Creating tables in Athena - Amazon Athena
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Creating tables in Athena

You can run DDL statements in the Athena console, using a JDBC or an ODBC driver, or using the Athena Create table form.

When you create a new table schema in Athena, Athena stores the schema in a data catalog and uses it when you run queries.

Athena uses an approach known as schema-on-read, which means a schema is projected on to your data at the time you run a query. This eliminates the need for data loading or transformation.

Athena does not modify your data in Amazon S3.

Athena uses Apache Hive to define tables and create databases, which are essentially a logical namespace of tables.

When you create a database and table in Athena, you are simply describing the schema and the location where the table data are located in Amazon S3 for read-time querying. Database and table, therefore, have a slightly different meaning than they do for traditional relational database systems because the data isn't stored along with the schema definition for the database and table.

When you query, you query the table using standard SQL and the data is read at that time. You can find guidance for how to create databases and tables using Apache Hive documentation, but the following provides guidance specifically for Athena.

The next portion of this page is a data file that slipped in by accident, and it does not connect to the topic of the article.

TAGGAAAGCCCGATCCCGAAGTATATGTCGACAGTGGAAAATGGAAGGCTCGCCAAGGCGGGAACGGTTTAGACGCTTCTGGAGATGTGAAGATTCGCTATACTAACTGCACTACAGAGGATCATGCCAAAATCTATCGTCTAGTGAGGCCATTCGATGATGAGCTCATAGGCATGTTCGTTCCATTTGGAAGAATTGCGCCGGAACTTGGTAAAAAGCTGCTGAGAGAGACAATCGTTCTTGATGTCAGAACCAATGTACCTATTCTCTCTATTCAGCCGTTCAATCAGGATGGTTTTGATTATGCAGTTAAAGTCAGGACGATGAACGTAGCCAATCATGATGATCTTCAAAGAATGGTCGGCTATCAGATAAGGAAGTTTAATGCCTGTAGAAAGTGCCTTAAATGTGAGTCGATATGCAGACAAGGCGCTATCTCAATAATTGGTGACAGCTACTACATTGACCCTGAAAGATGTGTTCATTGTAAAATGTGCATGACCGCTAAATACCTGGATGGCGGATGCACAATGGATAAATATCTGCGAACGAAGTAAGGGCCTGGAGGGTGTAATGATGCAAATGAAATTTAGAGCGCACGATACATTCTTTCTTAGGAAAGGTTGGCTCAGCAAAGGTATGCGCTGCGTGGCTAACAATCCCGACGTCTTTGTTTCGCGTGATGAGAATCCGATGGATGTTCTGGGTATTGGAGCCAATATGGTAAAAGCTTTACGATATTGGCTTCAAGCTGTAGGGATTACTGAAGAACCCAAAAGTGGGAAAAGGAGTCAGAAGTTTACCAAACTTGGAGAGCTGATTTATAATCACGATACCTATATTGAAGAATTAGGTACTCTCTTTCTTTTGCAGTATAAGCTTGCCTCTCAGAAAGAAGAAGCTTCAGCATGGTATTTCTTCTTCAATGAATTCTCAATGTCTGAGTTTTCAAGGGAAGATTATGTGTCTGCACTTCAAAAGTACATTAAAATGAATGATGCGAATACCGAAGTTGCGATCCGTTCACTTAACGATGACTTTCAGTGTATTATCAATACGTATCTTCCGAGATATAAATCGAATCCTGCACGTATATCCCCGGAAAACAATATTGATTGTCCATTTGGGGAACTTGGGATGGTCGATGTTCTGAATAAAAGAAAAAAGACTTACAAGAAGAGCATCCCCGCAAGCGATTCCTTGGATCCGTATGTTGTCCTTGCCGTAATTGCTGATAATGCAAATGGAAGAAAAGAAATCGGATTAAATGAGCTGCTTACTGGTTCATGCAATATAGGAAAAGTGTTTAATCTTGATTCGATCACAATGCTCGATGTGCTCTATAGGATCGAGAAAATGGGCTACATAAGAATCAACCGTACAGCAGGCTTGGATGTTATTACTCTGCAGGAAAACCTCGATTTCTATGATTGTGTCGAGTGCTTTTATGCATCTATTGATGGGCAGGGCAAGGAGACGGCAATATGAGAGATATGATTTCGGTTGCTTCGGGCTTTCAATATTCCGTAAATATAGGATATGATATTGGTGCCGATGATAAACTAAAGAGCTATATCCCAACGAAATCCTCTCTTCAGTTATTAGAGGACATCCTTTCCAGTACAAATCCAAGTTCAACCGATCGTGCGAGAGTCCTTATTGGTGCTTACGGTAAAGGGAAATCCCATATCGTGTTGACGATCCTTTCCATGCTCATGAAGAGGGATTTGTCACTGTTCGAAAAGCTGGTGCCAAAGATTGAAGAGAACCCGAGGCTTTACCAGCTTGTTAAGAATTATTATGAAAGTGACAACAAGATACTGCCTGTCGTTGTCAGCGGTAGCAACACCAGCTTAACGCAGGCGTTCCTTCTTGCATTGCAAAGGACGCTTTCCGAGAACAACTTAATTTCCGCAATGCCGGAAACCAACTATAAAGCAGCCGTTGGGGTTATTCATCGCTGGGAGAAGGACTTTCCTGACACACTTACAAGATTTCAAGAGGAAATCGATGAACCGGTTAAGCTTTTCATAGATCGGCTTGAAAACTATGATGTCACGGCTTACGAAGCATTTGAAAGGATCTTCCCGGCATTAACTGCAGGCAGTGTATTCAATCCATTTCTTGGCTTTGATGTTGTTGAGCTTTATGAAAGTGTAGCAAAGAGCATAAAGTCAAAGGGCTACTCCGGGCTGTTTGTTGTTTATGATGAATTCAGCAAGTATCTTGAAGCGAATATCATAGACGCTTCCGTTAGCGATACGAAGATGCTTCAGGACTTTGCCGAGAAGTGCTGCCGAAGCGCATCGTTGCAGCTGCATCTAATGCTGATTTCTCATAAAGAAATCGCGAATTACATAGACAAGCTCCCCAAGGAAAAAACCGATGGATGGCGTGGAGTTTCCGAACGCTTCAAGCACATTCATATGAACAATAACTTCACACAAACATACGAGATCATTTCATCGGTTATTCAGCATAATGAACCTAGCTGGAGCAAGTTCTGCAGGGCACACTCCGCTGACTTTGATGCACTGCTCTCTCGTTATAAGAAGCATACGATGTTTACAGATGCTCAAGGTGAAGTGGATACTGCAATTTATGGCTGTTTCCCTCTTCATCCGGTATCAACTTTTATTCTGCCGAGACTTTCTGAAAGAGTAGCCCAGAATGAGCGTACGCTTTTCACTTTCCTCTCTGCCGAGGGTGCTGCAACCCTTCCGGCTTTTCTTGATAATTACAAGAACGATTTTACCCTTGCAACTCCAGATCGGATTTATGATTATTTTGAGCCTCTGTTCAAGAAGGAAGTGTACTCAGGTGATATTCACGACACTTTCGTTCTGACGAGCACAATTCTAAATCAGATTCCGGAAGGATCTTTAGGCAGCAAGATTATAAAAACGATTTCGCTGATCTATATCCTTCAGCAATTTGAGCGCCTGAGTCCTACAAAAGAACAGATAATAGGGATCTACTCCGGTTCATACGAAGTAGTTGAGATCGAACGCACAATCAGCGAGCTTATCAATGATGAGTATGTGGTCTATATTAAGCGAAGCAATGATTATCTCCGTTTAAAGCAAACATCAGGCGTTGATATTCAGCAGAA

The maximum query string length is 256 KB.

Hive supports multiple data formats through the use of serializer-deserializer (SerDe) libraries. You can also define complex schemas using regular expressions. For a list of supported SerDe libraries, see Supported SerDes and data formats.

Considerations and limitations

Following are some important limitations and considerations for tables in Athena.

Requirements for tables in Athena and data in Amazon S3

When you create a table, you specify an Amazon S3 bucket location for the underlying data using the LOCATION clause. Consider the following:

  • Athena can only query the latest version of data on a versioned Amazon S3 bucket, and cannot query previous versions of the data.

  • You must have the appropriate permissions to work with data in the Amazon S3 location. For more information, see Access to Amazon S3.

  • Athena supports querying objects that are stored with multiple storage classes in the same bucket specified by the LOCATION clause. For example, you can query data in objects that are stored in different Storage classes (Standard, Standard-IA and Intelligent-Tiering) in Amazon S3.

  • Athena supports Requester Pays buckets. For information how to enable Requester Pays for buckets with source data you intend to query in Athena, see Create a workgroup.